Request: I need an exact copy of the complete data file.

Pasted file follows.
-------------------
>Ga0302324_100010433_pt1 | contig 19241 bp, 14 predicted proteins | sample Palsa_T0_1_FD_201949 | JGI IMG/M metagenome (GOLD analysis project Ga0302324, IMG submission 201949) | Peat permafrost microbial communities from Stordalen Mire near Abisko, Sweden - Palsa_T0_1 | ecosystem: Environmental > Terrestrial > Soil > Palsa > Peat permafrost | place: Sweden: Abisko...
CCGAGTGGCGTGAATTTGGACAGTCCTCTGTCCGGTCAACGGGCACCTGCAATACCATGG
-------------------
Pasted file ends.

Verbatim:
>Ga0302324_100010433_pt1 | contig 19241 bp, 14 predicted proteins | sample Palsa_T0_1_FD_201949 | JGI IMG/M metagenome (GOLD analysis project Ga0302324, IMG submission 201949) | Peat permafrost microbial communities from Stordalen Mire near Abisko, Sweden - Palsa_T0_1 | ecosystem: Environmental > Terrestrial > Soil > Palsa > Peat permafrost | place: Sweden: Abisko...
CCGAGTGGCGTGAATTTGGACAGTCCTCTGTCCGGTCAACGGGCACCTGCAATACCATGG